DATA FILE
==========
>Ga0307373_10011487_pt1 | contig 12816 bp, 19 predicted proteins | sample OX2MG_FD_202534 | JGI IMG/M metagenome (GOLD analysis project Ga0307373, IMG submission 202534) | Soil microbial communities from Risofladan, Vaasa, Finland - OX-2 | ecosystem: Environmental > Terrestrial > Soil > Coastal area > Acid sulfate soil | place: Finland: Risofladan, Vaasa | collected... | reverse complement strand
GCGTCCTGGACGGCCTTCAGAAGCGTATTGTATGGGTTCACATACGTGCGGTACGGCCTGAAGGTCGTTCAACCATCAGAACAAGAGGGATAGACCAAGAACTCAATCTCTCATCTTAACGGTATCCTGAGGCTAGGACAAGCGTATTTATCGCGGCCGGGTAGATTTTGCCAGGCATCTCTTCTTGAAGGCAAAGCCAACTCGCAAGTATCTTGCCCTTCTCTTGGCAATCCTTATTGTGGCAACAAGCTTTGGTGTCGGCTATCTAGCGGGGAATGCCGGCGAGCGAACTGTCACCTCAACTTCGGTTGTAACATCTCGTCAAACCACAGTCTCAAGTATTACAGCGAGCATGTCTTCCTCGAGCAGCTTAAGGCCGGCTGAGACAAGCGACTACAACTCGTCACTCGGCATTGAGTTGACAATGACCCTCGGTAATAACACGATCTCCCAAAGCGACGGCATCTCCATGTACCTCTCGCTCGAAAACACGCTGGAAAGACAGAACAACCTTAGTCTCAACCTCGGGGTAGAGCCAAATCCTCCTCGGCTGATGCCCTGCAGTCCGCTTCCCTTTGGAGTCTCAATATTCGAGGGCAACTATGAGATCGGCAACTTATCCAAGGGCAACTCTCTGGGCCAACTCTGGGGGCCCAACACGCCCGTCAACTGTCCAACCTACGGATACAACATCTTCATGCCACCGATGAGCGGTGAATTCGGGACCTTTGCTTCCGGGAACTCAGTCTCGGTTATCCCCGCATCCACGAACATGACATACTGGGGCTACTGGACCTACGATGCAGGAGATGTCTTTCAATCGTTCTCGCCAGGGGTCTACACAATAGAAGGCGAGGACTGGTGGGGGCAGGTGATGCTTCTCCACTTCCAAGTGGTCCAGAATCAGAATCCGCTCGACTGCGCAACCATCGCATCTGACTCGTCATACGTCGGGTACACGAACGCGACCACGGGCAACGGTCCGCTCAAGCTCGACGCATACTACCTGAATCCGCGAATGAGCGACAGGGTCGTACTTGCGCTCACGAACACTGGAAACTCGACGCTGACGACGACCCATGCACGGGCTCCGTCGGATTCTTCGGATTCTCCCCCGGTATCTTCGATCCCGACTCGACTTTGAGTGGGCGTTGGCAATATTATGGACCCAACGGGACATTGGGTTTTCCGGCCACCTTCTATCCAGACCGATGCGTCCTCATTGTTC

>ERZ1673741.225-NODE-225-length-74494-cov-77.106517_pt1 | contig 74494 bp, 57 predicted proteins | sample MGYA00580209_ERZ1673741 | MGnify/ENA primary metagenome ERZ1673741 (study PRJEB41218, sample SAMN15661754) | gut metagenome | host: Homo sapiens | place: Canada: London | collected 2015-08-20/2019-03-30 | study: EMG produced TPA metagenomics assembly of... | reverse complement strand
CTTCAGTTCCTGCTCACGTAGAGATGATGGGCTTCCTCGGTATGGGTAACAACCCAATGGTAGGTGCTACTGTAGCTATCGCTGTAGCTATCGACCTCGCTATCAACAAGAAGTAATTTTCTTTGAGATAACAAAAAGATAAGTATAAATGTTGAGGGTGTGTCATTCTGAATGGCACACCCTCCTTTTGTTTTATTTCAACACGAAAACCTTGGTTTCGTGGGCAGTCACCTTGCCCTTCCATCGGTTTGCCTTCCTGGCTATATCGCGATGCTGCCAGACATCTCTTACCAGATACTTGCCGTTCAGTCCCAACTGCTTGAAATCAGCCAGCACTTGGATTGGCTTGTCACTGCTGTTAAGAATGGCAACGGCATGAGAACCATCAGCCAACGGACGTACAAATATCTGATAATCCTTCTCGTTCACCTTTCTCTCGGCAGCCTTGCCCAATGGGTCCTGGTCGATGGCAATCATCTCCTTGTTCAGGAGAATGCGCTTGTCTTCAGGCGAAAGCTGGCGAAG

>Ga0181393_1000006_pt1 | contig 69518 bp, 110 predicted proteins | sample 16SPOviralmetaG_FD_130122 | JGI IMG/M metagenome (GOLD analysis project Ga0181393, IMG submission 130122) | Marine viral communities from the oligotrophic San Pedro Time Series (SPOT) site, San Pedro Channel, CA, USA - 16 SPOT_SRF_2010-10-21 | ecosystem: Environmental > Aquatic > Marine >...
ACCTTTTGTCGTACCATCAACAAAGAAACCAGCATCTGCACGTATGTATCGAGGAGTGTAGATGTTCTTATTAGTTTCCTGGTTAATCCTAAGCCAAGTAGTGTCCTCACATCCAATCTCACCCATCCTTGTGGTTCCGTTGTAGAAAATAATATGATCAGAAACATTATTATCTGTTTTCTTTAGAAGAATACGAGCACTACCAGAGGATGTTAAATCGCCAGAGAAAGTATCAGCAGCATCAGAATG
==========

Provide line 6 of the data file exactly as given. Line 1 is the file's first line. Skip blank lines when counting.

ACCTTTTGTCGTACCATCAACAAAGAAACCAGCATCTGCACGTATGTATCGAGGAGTGTAGATGTTCTTATTAGTTTCCTGGTTAATCCTAAGCCAAGTAGTGTCCTCACATCCAATCTCACCCATCCTTGTGGTTCCGTTGTAGAAAATAATATGATCAGAAACATTATTATCTGTTTTCTTTAGAAGAATACGAGCACTACCAGAGGATGTTAAATCGCCAGAGAAAGTATCAGCAGCATCAGAATG